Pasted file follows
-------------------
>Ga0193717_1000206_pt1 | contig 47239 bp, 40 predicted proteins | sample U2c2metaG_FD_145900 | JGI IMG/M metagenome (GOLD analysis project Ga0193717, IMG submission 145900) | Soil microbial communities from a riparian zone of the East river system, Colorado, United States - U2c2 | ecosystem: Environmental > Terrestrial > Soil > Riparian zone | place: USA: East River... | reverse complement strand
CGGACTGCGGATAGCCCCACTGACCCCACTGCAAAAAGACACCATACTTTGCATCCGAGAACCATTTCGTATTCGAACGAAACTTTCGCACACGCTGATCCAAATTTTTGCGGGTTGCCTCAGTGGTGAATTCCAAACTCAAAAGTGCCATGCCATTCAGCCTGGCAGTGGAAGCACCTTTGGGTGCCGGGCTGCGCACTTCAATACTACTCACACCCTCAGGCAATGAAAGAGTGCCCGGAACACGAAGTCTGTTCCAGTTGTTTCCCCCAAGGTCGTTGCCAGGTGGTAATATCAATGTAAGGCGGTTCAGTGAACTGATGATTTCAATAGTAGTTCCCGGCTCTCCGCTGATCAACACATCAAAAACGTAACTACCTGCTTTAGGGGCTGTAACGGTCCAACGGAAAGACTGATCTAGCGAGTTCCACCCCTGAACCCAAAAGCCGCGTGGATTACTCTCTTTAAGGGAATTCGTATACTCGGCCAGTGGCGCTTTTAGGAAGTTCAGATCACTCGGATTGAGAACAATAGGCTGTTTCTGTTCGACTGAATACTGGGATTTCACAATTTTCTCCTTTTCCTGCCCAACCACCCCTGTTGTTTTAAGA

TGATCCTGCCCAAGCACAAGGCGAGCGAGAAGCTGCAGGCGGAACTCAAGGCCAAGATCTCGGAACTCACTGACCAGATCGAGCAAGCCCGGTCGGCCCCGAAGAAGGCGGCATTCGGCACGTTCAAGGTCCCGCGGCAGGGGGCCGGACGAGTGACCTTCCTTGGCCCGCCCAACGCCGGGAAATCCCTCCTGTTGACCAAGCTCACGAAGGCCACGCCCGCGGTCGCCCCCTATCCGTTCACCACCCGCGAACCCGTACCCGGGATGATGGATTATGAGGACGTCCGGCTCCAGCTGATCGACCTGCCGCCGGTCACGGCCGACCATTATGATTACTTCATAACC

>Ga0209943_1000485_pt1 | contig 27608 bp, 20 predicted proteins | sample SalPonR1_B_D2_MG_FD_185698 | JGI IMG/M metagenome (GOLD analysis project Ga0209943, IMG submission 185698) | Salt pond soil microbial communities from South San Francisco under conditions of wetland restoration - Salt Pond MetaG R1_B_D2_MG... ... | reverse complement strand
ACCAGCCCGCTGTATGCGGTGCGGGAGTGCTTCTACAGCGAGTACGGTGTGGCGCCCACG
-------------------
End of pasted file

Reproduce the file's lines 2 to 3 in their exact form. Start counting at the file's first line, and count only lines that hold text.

CGGACTGCGGATAGCCCCACTGACCCCACTGCAAAAAGACACCATACTTTGCATCCGAGAACCATTTCGTATTCGAACGAAACTTTCGCACACGCTGATCCAAATTTTTGCGGGTTGCCTCAGTGGTGAATTCCAAACTCAAAAGTGCCATGCCATTCAGCCTGGCAGTGGAAGCACCTTTGGGTGCCGGGCTGCGCACTTCAATACTACTCACACCCTCAGGCAATGAAAGAGTGCCCGGAACACGAAGTCTGTTCCAGTTGTTTCCCCCAAGGTCGTTGCCAGGTGGTAATATCAATGTAAGGCGGTTCAGTGAACTGATGATTTCAATAGTAGTTCCCGGCTCTCCGCTGATCAACACATCAAAAACGTAACTACCTGCTTTAGGGGCTGTAACGGTCCAACGGAAAGACTGATCTAGCGAGTTCCACCCCTGAACCCAAAAGCCGCGTGGATTACTCTCTTTAAGGGAATTCGTATACTCGGCCAGTGGCGCTTTTAGGAAGTTCAGATCACTCGGATTGAGAACAATAGGCTGTTTCTGTTCGACTGAATACTGGGATTTCACAATTTTCTCCTTTTCCTGCCCAACCACCCCTGTTGTTTTAAGA

TGATCCTGCCCAAGCACAAGGCGAGCGAGAAGCTGCAGGCGGAACTCAAGGCCAAGATCTCGGAACTCACTGACCAGATCGAGCAAGCCCGGTCGGCCCCGAAGAAGGCGGCATTCGGCACGTTCAAGGTCCCGCGGCAGGGGGCCGGACGAGTGACCTTCCTTGGCCCGCCCAACGCCGGGAAATCCCTCCTGTTGACCAAGCTCACGAAGGCCACGCCCGCGGTCGCCCCCTATCCGTTCACCACCCGCGAACCCGTACCCGGGATGATGGATTATGAGGACGTCCGGCTCCAGCTGATCGACCTGCCGCCGGTCACGGCCGACCATTATGATTACTTCATAACC